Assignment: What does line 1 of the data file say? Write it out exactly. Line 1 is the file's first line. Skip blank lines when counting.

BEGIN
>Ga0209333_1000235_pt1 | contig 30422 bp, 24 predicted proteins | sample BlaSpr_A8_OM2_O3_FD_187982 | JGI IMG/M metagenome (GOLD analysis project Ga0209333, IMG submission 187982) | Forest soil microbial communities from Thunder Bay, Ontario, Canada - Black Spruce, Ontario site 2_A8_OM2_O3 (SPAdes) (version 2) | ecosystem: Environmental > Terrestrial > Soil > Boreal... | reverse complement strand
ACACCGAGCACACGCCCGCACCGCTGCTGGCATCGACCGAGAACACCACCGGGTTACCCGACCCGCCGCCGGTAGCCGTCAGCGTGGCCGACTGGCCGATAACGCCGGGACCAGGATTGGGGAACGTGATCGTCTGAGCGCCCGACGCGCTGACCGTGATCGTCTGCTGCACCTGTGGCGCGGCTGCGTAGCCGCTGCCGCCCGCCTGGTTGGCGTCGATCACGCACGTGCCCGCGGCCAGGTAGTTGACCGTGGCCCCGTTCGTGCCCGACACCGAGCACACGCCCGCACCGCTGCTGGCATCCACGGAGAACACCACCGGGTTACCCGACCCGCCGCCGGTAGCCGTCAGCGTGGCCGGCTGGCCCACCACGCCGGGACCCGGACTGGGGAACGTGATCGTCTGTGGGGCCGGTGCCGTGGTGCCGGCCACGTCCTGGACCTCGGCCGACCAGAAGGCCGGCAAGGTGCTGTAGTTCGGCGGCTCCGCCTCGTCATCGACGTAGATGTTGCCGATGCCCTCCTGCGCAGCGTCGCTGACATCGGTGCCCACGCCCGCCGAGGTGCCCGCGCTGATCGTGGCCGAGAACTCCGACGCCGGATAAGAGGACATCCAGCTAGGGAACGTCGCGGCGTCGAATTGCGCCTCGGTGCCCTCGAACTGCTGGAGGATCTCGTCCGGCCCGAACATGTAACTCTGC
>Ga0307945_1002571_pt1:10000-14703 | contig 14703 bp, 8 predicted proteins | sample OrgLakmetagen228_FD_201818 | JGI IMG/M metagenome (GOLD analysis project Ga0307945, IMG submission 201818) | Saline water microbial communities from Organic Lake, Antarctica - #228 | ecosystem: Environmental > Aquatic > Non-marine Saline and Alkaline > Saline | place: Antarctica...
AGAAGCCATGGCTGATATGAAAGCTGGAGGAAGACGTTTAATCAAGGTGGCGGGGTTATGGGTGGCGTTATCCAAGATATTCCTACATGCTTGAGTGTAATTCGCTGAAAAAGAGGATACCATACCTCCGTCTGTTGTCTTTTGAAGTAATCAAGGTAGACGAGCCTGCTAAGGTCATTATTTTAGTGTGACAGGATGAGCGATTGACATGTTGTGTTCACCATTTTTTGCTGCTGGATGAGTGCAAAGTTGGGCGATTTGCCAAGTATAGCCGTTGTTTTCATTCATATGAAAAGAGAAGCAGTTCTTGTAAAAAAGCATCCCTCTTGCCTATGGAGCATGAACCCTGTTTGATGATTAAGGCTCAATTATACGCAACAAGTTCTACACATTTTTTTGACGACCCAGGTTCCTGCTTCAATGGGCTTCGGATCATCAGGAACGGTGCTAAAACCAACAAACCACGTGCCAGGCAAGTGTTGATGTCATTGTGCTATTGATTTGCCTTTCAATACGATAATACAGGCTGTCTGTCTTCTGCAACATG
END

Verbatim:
>Ga0209333_1000235_pt1 | contig 30422 bp, 24 predicted proteins | sample BlaSpr_A8_OM2_O3_FD_187982 | JGI IMG/M metagenome (GOLD analysis project Ga0209333, IMG submission 187982) | Forest soil microbial communities from Thunder Bay, Ontario, Canada - Black Spruce, Ontario site 2_A8_OM2_O3 (SPAdes) (version 2) | ecosystem: Environmental > Terrestrial > Soil > Boreal... | reverse complement strand